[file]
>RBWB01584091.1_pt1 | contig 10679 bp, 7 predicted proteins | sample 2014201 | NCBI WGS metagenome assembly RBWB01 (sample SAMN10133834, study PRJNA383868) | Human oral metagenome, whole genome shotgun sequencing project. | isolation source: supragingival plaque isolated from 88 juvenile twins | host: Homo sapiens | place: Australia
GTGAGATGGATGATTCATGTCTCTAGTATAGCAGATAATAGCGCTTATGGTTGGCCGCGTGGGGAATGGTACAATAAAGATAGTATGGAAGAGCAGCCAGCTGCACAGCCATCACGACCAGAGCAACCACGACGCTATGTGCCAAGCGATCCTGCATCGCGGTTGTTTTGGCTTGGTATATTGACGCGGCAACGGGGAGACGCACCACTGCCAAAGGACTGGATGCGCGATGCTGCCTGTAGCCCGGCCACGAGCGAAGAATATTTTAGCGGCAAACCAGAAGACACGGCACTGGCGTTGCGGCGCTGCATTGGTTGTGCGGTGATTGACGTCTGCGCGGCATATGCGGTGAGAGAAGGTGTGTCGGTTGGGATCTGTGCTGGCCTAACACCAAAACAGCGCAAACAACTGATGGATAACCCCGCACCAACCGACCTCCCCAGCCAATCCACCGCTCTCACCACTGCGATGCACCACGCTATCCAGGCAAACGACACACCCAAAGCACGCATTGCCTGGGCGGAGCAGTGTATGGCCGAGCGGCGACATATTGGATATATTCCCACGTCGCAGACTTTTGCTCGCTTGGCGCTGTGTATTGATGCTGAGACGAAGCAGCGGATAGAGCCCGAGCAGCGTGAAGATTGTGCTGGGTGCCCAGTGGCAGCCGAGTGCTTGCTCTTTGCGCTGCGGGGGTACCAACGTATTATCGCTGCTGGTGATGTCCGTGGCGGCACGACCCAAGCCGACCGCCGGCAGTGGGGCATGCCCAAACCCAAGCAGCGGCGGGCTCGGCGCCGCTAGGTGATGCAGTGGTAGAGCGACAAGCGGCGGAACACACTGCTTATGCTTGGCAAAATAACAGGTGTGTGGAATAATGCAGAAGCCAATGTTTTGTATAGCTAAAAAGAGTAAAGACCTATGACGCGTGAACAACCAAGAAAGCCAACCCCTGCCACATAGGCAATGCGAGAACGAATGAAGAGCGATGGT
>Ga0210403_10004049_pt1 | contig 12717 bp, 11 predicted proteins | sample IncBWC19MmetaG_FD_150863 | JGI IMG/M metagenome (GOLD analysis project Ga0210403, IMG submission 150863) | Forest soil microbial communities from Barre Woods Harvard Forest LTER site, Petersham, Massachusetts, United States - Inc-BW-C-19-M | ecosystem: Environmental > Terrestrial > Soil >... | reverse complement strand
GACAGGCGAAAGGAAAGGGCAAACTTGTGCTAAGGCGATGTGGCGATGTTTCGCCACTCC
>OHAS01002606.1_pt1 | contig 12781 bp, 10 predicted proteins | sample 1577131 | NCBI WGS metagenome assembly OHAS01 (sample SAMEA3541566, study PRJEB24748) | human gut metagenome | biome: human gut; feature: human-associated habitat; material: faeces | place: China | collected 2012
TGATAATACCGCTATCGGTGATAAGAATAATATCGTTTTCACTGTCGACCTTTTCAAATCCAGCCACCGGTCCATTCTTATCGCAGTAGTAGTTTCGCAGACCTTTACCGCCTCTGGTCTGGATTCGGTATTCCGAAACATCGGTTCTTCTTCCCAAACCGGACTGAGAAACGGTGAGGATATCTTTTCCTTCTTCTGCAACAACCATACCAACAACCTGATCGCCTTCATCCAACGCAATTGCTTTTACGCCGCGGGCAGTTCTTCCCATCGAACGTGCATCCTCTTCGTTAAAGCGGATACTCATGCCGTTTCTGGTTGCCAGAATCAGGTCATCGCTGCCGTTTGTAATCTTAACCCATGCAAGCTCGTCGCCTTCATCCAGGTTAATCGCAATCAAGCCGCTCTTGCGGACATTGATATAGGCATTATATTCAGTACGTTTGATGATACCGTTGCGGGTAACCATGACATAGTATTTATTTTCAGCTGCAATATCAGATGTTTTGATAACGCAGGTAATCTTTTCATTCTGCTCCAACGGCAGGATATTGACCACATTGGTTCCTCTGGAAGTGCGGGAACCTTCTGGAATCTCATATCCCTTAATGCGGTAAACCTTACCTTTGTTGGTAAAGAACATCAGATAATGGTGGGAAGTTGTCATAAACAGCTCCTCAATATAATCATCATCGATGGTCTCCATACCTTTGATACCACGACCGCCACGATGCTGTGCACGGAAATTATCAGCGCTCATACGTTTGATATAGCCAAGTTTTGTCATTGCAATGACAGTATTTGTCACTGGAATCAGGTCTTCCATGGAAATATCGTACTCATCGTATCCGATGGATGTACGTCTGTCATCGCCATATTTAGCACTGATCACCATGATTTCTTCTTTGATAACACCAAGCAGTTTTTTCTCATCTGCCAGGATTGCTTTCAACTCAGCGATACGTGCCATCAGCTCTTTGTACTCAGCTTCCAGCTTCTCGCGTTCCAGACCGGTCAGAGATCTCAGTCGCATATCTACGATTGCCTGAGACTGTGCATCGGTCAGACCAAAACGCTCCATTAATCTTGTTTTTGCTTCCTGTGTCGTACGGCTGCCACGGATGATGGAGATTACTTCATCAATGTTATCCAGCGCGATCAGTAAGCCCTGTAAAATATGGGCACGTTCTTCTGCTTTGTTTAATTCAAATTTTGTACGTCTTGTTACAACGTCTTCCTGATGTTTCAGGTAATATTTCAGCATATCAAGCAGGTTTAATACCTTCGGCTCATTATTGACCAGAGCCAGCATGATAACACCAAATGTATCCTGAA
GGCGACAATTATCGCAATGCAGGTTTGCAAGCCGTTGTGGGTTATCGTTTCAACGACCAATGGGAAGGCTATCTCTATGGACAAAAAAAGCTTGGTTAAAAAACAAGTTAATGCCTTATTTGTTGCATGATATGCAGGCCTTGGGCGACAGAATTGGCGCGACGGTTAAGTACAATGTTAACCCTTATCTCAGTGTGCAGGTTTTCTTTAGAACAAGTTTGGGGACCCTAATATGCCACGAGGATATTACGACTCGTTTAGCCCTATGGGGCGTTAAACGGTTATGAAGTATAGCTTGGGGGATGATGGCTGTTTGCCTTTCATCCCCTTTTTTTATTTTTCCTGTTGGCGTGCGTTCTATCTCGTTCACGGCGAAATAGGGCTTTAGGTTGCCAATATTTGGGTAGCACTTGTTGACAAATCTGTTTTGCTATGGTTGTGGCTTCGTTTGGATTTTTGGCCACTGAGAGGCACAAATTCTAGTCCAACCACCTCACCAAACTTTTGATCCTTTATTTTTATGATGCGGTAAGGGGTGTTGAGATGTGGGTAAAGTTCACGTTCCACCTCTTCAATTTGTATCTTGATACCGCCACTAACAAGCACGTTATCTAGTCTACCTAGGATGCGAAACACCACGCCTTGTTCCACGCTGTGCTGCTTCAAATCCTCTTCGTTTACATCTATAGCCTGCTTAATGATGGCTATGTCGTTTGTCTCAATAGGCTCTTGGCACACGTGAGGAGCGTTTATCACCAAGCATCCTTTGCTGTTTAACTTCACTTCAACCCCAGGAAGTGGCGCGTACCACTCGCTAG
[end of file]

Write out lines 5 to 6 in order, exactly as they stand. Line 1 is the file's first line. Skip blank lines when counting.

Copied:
>OHAS01002606.1_pt1 | contig 12781 bp, 10 predicted proteins | sample 1577131 | NCBI WGS metagenome assembly OHAS01 (sample SAMEA3541566, study PRJEB24748) | human gut metagenome | biome: human gut; feature: human-associated habitat; material: faeces | place: China | collected 2012
TGATAATACCGCTATCGGTGATAAGAATAATATCGTTTTCACTGTCGACCTTTTCAAATCCAGCCACCGGTCCATTCTTATCGCAGTAGTAGTTTCGCAGACCTTTACCGCCTCTGGTCTGGATTCGGTATTCCGAAACATCGGTTCTTCTTCCCAAACCGGACTGAGAAACGGTGAGGATATCTTTTCCTTCTTCTGCAACAACCATACCAACAACCTGATCGCCTTCATCCAACGCAATTGCTTTTACGCCGCGGGCAGTTCTTCCCATCGAACGTGCATCCTCTTCGTTAAAGCGGATACTCATGCCGTTTCTGGTTGCCAGAATCAGGTCATCGCTGCCGTTTGTAATCTTAACCCATGCAAGCTCGTCGCCTTCATCCAGGTTAATCGCAATCAAGCCGCTCTTGCGGACATTGATATAGGCATTATATTCAGTACGTTTGATGATACCGTTGCGGGTAACCATGACATAGTATTTATTTTCAGCTGCAATATCAGATGTTTTGATAACGCAGGTAATCTTTTCATTCTGCTCCAACGGCAGGATATTGACCACATTGGTTCCTCTGGAAGTGCGGGAACCTTCTGGAATCTCATATCCCTTAATGCGGTAAACCTTACCTTTGTTGGTAAAGAACATCAGATAATGGTGGGAAGTTGTCATAAACAGCTCCTCAATATAATCATCATCGATGGTCTCCATACCTTTGATACCACGACCGCCACGATGCTGTGCACGGAAATTATCAGCGCTCATACGTTTGATATAGCCAAGTTTTGTCATTGCAATGACAGTATTTGTCACTGGAATCAGGTCTTCCATGGAAATATCGTACTCATCGTATCCGATGGATGTACGTCTGTCATCGCCATATTTAGCACTGATCACCATGATTTCTTCTTTGATAACACCAAGCAGTTTTTTCTCATCTGCCAGGATTGCTTTCAACTCAGCGATACGTGCCATCAGCTCTTTGTACTCAGCTTCCAGCTTCTCGCGTTCCAGACCGGTCAGAGATCTCAGTCGCATATCTACGATTGCCTGAGACTGTGCATCGGTCAGACCAAAACGCTCCATTAATCTTGTTTTTGCTTCCTGTGTCGTACGGCTGCCACGGATGATGGAGATTACTTCATCAATGTTATCCAGCGCGATCAGTAAGCCCTGTAAAATATGGGCACGTTCTTCTGCTTTGTTTAATTCAAATTTTGTACGTCTTGTTACAACGTCTTCCTGATGTTTCAGGTAATATTTCAGCATATCAAGCAGGTTTAATACCTTCGGCTCATTATTGACCAGAGCCAGCATGATAACACCAAATGTATCCTGAA